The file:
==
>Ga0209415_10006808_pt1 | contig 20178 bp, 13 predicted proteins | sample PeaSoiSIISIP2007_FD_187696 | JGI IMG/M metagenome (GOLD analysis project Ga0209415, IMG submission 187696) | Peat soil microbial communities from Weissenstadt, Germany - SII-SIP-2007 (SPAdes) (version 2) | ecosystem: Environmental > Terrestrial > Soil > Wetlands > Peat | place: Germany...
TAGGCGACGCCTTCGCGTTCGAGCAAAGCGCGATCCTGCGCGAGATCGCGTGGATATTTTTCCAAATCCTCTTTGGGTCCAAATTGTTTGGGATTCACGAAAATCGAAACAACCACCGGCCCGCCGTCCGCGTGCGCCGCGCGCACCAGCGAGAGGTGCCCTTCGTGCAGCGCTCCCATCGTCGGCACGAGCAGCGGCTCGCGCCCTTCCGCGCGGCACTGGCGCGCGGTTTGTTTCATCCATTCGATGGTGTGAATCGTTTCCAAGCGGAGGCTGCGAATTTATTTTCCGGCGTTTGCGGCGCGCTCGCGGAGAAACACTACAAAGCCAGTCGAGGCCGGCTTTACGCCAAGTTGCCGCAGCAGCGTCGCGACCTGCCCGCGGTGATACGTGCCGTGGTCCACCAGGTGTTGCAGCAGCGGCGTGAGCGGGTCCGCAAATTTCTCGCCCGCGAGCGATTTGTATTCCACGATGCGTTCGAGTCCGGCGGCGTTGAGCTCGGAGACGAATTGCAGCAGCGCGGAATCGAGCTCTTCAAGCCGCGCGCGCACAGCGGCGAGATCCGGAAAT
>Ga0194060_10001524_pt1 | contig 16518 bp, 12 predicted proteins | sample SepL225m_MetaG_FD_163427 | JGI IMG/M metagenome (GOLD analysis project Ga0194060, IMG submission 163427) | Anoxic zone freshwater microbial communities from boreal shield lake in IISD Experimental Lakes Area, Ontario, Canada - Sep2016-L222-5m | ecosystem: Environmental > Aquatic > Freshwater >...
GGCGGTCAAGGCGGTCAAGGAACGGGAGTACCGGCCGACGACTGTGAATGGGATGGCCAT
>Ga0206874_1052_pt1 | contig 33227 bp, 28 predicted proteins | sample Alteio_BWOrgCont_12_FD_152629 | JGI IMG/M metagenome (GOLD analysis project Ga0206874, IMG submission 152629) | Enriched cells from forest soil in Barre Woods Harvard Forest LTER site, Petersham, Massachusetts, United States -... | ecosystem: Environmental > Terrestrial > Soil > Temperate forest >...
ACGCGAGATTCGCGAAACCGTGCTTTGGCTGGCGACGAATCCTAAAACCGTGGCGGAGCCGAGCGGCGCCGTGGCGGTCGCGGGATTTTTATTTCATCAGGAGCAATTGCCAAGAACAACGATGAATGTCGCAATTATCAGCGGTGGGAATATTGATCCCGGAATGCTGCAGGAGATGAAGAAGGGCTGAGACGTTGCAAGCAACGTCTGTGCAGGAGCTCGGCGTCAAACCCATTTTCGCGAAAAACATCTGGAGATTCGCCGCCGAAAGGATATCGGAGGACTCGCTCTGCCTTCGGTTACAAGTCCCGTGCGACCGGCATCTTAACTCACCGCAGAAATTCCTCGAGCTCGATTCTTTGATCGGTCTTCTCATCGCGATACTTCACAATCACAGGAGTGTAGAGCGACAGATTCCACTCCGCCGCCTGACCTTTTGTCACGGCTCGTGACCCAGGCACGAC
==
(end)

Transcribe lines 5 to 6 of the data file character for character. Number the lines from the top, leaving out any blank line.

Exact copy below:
>Ga0206874_1052_pt1 | contig 33227 bp, 28 predicted proteins | sample Alteio_BWOrgCont_12_FD_152629 | JGI IMG/M metagenome (GOLD analysis project Ga0206874, IMG submission 152629) | Enriched cells from forest soil in Barre Woods Harvard Forest LTER site, Petersham, Massachusetts, United States -... | ecosystem: Environmental > Terrestrial > Soil > Temperate forest >...
ACGCGAGATTCGCGAAACCGTGCTTTGGCTGGCGACGAATCCTAAAACCGTGGCGGAGCCGAGCGGCGCCGTGGCGGTCGCGGGATTTTTATTTCATCAGGAGCAATTGCCAAGAACAACGATGAATGTCGCAATTATCAGCGGTGGGAATATTGATCCCGGAATGCTGCAGGAGATGAAGAAGGGCTGAGACGTTGCAAGCAACGTCTGTGCAGGAGCTCGGCGTCAAACCCATTTTCGCGAAAAACATCTGGAGATTCGCCGCCGAAAGGATATCGGAGGACTCGCTCTGCCTTCGGTTACAAGTCCCGTGCGACCGGCATCTTAACTCACCGCAGAAATTCCTCGAGCTCGATTCTTTGATCGGTCTTCTCATCGCGATACTTCACAATCACAGGAGTGTAGAGCGACAGATTCCACTCCGCCGCCTGACCTTTTGTCACGGCTCGTGACCCAGGCACGAC